Published on September 4th, 2014 | by Mike Ainscoe0
ANORAKS & ANARCHISTS – A NIGHT OUT WITH O’HOOLEY & TIDOW
Halifax Square Chapel 29.8.14
After being a bit of a fan of Belinda O’Hooley and Heidi Tidow from a distance, 2014 has become a bit of an O’H&T-fest. I caught them earlier this year down at my local – an impressive intimate performance at The Met – and there was also the chance to catch their two appearances at the Cambridge Folk Festival playing two different sets to enthusiastic audiences in packed tents.
Taking another chance to see them again necessitated a slow trip across the 62 to Halifax where a late arrival (7.30 on the ticket these days MEANS a 7.30 start) meant that after finding parking, the only thing we missed was the intro from one of the local reps for the evening’s deserved charity, the local branch of Parkinson’s UK.
I don’t know if it was me but both Heidi and Belinda seemed to be even more ‘Yorkshire’ than usual being on home turf – their natural dialect a little more emphasised and pronounced particularly in the songs themselves. Maybe it was the homely feel of the event with friends and relatives in the audience – Belinda’s dad taking his seat centre front and naturally taking a bow when introduced. His singing and his home being the inspiration behind ‘Down From The Moor’ (although the more correct Irish terminology of ‘Down From The Bog’ raised a titter or two)
The delivery of a new song written especially at the request of Billy Bragg for their set at this year’s Glastonbury, and the only performance aside from that was a bonus. Naturally I forgot to note the title although it was based on a rather interesting female character who delivered Morris dancing tuition to injured troops from the Great War. That’s probably a vast over simplification which doesn’t do the story or the song justice, but watch out for it in future sets once it becomes established. For the rest of the evening it was a well-established set of songs which ranged from the music hall humour of pensioners day trips and real ale to the touchingly sensitive – and of course their ‘folk’ take on Massive Attack.
Part of the O’H&T experience though is the banter; the between song patter which has its reference points in the stories behind the songs and the introductions, yet there’s always the sense of natural wit and unrehearsed asides which add an extra dimension to the entertainment. Tonight’s gems included one cracker right at the start when Heidi made the most innocent of opening comments: “Is there anyone here…….who’s seen us before?” only for Belinda to add: “I thought you were going to say is there anyone here….with Parkinson’s.” There was also the racey, “she likes to correct me…..but we won’t go there” nugget when Heidi chastised Belinda over the accuracy of some comment. Not sure how sharp the audience were with that one but it made some of us snigger.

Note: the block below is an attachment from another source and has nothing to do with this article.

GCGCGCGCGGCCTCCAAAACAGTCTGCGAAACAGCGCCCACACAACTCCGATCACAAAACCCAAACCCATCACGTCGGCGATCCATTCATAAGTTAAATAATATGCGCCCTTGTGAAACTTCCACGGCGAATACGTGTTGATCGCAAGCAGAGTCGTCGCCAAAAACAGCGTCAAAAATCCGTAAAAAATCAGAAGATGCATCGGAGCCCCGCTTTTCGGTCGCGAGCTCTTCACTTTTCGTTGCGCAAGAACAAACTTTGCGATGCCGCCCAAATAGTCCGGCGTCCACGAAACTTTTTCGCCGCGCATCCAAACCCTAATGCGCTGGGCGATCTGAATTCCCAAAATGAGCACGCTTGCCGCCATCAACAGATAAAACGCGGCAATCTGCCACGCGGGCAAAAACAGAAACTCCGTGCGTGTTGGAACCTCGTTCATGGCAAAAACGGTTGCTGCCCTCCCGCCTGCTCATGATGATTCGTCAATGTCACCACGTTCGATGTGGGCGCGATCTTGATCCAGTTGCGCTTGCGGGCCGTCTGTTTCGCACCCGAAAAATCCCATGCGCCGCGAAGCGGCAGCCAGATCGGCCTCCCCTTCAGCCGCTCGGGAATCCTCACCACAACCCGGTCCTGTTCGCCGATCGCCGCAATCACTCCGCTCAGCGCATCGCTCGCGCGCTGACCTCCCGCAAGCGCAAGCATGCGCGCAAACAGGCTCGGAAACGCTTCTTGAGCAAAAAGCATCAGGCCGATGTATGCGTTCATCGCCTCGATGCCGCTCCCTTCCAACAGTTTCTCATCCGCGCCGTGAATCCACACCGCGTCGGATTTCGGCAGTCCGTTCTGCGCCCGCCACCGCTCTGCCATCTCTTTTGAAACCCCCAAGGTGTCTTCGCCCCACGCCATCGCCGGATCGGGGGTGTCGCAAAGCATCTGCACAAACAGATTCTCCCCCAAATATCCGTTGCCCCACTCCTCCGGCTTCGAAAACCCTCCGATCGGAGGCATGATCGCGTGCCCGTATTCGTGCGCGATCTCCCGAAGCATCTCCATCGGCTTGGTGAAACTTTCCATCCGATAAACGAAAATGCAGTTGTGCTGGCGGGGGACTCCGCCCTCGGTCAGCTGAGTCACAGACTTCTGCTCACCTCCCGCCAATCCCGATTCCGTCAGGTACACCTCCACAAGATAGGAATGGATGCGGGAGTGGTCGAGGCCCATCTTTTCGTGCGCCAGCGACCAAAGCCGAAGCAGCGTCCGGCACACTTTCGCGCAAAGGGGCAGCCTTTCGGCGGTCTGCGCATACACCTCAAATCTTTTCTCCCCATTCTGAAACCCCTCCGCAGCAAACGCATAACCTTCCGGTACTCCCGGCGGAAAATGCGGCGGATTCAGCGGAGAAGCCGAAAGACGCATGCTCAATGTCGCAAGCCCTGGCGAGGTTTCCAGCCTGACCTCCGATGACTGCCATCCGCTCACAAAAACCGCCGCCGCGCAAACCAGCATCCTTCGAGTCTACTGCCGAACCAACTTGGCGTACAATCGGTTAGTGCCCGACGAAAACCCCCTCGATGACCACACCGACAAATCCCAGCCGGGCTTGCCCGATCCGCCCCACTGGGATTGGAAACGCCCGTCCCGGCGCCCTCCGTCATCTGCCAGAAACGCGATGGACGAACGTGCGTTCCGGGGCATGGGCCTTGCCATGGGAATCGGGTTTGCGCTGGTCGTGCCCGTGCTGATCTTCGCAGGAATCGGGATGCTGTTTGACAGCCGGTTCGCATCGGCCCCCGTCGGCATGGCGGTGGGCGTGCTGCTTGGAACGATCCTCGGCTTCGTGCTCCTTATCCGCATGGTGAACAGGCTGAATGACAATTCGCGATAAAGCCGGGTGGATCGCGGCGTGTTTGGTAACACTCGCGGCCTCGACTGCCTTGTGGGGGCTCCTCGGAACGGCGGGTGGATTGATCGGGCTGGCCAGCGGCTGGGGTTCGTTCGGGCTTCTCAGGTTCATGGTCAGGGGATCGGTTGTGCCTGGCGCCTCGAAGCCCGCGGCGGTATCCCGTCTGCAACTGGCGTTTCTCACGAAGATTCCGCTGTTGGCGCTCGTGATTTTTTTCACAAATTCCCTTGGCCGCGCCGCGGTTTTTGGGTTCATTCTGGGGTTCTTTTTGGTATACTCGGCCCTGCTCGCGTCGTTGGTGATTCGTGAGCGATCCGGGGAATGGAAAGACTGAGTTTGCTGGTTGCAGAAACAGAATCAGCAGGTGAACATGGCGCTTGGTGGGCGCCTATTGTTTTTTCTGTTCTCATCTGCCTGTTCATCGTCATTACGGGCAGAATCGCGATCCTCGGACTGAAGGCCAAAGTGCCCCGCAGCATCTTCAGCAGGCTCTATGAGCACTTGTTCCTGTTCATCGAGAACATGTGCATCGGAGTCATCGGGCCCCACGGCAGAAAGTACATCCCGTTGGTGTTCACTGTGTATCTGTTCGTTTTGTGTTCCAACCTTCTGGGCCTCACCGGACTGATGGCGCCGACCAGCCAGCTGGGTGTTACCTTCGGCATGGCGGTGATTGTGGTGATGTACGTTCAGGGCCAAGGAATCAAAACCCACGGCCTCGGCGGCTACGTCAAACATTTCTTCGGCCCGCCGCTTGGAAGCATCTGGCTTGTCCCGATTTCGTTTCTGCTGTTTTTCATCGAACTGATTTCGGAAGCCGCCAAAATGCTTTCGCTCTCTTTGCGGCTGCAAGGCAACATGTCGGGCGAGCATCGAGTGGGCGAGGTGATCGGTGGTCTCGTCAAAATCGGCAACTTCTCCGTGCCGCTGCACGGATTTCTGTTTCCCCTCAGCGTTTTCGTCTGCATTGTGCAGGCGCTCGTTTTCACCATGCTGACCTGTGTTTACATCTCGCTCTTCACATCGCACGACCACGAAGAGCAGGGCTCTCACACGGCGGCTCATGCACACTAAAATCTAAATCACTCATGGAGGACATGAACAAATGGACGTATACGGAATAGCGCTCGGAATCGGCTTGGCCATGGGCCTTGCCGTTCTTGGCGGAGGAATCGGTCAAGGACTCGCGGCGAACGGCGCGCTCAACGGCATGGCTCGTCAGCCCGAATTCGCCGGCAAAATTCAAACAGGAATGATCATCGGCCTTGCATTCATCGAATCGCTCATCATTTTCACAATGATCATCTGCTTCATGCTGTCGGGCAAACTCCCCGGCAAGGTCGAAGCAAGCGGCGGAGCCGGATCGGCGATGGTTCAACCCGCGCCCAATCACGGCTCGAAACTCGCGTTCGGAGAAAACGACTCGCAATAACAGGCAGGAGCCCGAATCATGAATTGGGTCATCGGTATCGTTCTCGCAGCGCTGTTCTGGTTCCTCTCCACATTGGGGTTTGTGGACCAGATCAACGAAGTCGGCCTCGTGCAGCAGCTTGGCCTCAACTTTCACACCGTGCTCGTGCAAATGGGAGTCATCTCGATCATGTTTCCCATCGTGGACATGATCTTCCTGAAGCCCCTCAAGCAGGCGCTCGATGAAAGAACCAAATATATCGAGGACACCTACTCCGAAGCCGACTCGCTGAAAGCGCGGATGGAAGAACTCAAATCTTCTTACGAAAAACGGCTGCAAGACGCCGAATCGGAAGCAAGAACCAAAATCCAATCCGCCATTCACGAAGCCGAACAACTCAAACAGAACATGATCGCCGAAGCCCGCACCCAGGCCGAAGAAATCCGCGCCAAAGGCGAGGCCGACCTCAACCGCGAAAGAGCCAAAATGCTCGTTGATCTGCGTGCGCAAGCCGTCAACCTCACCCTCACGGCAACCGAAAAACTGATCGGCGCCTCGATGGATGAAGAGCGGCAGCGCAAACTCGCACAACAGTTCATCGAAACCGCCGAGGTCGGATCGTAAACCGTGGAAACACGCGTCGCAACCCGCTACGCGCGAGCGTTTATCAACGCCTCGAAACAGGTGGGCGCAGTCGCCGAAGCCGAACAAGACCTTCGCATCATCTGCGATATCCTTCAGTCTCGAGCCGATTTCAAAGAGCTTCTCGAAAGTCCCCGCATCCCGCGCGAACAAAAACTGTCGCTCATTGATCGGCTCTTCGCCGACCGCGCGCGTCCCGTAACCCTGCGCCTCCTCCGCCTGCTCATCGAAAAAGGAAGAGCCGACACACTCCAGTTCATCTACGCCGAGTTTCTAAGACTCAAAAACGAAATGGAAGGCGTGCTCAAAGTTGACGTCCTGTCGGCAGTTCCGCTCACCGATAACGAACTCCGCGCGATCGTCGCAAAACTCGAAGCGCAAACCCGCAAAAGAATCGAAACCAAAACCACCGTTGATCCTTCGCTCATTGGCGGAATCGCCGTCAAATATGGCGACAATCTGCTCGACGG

After a raffle, including 3 O’H&T CDs as three separate prizes and some lovely ladies gloves and notelets, which gave the whole event a ‘proper’ folk club vibe, the second half had a distinctly more relaxed, dare I say raucous atmosphere, fuelled no doubt by the real ale at the bar, and very nice it was too. Apparently, the venue has its own microbrewery but again, the name escapes me – it could have been Stage Manner yet I remember it was a 3.5% pale ale and was quite nice and naturally gave the pair a chance to plug their ‘Summat’s Brewing’ song, a celebration of the real ale revolution. Being an audience which may have been slightly unfamiliar with the O’H&T set, Belinda was slightly perturbed after her mid song Wakeman-like piano solo (I clapped and cheered but no-one followed) went unappreciated (“They didn’t clap”) – simple, just do it again!
They finished off the evening quite appropriately with their song inspired by Halifax resident Anne Lister, whose ‘Gentleman Jack’ diaries from the late eighteenth and early nineteenth century have been described as “the Dead Sea scrolls of lesbian history”. For once, we were positioned in the auditorium to be on the side of ‘Team Tidow’ in the singalong ending. To my ears and being sat at the back I don’t think we did too well, but it might have sounded better onstage.
Fast becoming a Yorkshire institution alongside Boycott and Parkinson (that’s Michael, not the illness), next time I’ll be taking along my bells to shake during ‘Pass It On’. Belinda and Heidi will be back in our local area on 26th November at the Royal Northern College of Music. No doubt there will be a reminder and a tempting little track on the Sonic Bandwagon nearer the time.
Photos by Mike Ainscoe